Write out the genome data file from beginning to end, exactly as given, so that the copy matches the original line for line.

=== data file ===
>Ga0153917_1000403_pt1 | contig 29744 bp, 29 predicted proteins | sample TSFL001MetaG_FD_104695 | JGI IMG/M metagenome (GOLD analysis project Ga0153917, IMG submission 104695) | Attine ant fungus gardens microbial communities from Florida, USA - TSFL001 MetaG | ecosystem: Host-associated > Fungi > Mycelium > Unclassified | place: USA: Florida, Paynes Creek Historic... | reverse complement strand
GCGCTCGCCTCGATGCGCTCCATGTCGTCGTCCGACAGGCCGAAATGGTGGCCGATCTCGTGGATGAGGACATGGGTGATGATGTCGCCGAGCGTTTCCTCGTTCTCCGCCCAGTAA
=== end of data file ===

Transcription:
>Ga0153917_1000403_pt1 | contig 29744 bp, 29 predicted proteins | sample TSFL001MetaG_FD_104695 | JGI IMG/M metagenome (GOLD analysis project Ga0153917, IMG submission 104695) | Attine ant fungus gardens microbial communities from Florida, USA - TSFL001 MetaG | ecosystem: Host-associated > Fungi > Mycelium > Unclassified | place: USA: Florida, Paynes Creek Historic... | reverse complement strand
GCGCTCGCCTCGATGCGCTCCATGTCGTCGTCCGACAGGCCGAAATGGTGGCCGATCTCGTGGATGAGGACATGGGTGATGATGTCGCCGAGCGTTTCCTCGTTCTCCGCCCAGTAA